This book presents a perspective on genre based on what it is that leads users of a language to recognise a communicative event as an instance of a particular genre. Key notions in this perspective are those of prototype, inheritance, and intertextuality; that is, the extent to which a text is typical of the particular genre, the qualities or properties that are inherited from other instances of the communicative event, and the ways in which a text is influenced by other texts of a similar kind. The texts which form the basis of this discussion are drawn from experimental research reporting in English. Contents: 1. Introduction 2. Approaches to genre 3. Genre and frames 4. A sample analysis: Writing up research 5. Summary and conclusions.
Genre is central to understanding the industrial context and visual form of television. This new edition of the key textbook on television genre brings together leading international scholars to provide an accessible and comprehensive introduction to the debates, issues and concerns of the field. Structured in eleven sections, The Television Genre Book introduces the concept of 'genre' itself and how it has been understood in television studies, and then addresses the main televisual genres in turn: drama, soap opera, comedy, news, documentary, reality television, children's television, animation and popular entertainment. This third edition is illustrated throughout with case studies of classic and contemporary programming from each genre, ranging from The Simpsons to Buffy the Vampire Slayer and from Monty Python's Flying Circus to Who Wants to be a Millionaire?. It also features new case studies on contemporary shows, including The Only Way Is Essex, Homeland, Game of Thrones, Downton Abbey, Planet Earth, Grey's Anatomy and QVC, and new chapters covering topics such as constructed reality, travelogues, telefantasy, stand-up comedy, the panel show, 24-hour news, Netflix and video on demand.
This book is about how genres affect the ways students understand and engage with their disciplines, offering a fresh approach to genre by using affordances as a key aspect in exploring the work of first year undergraduates who were given the task of reworking an essay by using a different genre. Working within a social semiotic frame of reference, it uses the notion of genre as a clear, articulated tool for discussing the relationship between knowledge and representation. It provides pedagogical solutions to contentions around 'genres', 'disciplines', 'academic discourses' and their relation to student learning, identity and power, showing that, given the opportunity to work with different genres, students develop new ways of understanding and engaging with their disciplines. Providing a strong argument for why a wider repertoire of genres is desirable at university, this study opens up new possibilities for student writing, learning and assessment. It will appeal to teachers, subject specialists, researchers and postgraduates interested in higher education studies, academic literacies, writing in the disciplines and applied linguistics.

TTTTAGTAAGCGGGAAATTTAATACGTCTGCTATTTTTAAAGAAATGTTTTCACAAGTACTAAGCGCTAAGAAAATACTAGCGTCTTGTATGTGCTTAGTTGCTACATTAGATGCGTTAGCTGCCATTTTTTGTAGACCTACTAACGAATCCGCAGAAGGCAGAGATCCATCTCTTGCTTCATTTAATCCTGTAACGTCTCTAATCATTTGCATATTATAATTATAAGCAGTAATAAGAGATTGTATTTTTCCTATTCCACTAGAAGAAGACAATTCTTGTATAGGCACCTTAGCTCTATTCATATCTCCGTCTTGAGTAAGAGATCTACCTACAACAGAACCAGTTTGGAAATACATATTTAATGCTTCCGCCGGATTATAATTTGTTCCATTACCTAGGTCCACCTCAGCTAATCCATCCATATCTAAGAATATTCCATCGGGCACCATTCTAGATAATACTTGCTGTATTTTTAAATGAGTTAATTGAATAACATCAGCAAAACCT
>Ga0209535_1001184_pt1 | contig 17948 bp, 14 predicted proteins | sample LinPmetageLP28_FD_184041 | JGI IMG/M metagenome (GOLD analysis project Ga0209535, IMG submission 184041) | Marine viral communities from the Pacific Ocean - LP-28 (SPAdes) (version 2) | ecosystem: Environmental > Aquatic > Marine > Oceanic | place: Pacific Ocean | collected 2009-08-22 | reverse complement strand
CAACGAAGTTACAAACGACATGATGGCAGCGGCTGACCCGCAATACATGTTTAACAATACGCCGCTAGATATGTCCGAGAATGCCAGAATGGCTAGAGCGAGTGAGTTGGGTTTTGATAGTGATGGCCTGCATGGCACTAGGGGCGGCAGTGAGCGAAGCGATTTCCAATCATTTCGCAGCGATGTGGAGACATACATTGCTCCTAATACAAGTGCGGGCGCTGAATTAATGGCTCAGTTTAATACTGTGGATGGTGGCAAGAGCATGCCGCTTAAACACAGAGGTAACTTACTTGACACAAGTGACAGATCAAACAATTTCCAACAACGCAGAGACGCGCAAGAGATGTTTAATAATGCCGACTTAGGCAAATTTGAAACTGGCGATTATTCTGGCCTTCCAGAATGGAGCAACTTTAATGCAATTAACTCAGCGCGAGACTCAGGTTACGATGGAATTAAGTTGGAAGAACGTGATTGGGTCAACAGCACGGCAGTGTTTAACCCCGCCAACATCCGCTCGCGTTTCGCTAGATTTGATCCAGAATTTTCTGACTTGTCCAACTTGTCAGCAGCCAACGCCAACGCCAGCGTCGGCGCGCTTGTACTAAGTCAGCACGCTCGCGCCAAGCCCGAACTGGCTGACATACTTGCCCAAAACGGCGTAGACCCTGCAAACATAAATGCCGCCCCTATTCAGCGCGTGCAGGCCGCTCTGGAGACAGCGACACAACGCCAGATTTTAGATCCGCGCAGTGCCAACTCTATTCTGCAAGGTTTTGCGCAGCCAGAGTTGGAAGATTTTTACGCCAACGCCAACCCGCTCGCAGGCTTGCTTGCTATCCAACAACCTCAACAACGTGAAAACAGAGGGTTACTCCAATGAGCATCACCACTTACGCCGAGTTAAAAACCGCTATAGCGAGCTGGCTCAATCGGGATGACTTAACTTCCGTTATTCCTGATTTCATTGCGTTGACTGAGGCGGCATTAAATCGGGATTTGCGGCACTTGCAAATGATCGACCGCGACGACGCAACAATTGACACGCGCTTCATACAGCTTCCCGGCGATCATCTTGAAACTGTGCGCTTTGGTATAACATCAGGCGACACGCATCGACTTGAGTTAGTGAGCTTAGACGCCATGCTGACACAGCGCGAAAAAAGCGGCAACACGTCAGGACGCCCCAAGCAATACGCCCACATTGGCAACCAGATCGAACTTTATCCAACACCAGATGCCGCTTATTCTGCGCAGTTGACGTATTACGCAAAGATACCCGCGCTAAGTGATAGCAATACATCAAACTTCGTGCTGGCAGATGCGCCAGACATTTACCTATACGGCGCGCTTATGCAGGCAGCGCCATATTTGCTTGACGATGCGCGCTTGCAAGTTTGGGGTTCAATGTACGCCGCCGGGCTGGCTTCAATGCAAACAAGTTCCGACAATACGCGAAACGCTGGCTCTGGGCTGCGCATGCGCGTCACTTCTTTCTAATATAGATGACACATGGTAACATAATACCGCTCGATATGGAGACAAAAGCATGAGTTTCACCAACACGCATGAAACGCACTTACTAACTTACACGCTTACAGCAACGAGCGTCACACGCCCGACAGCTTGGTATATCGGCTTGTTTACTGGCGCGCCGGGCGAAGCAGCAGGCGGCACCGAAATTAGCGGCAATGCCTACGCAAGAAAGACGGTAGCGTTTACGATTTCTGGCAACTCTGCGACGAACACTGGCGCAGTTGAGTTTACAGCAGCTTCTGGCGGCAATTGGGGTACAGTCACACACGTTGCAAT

Everyone’s favorite guide to fiction that’s thrilling, mysterious, suspenseful, thought-provoking, romantic, and just plain fun is back—and better than ever in this completely revamped and revised edition. A must for every readers’ advisory desk, this resource is also a useful tool for collection development librarians and students in LIS programs. Inside, RA experts Wyatt and Saricks cover genres such as Psychological Suspense, Horror, Science Fiction, Fantasy, Romance, Mystery, Literary and Historical Fiction, and introduce the concepts of Adrenaline and Relationship Fiction; include everything advisors need to get up to speed on a genre, including its appeal characteristics, key authors, sure bets, and trends; demonstrate how genres overlap and connect, plus suggestions for guiding readers among genres; and tie genre fiction to the whole collection, including nonfiction, audiobooks, graphic novels, film and TV, poetry, and games. Both insightful and comprehensive, this matchless guidebook will help librarians become familiar with many different fiction genres, especially those they do not regularly read, and aid library staff in connecting readers to books they’re sure to love.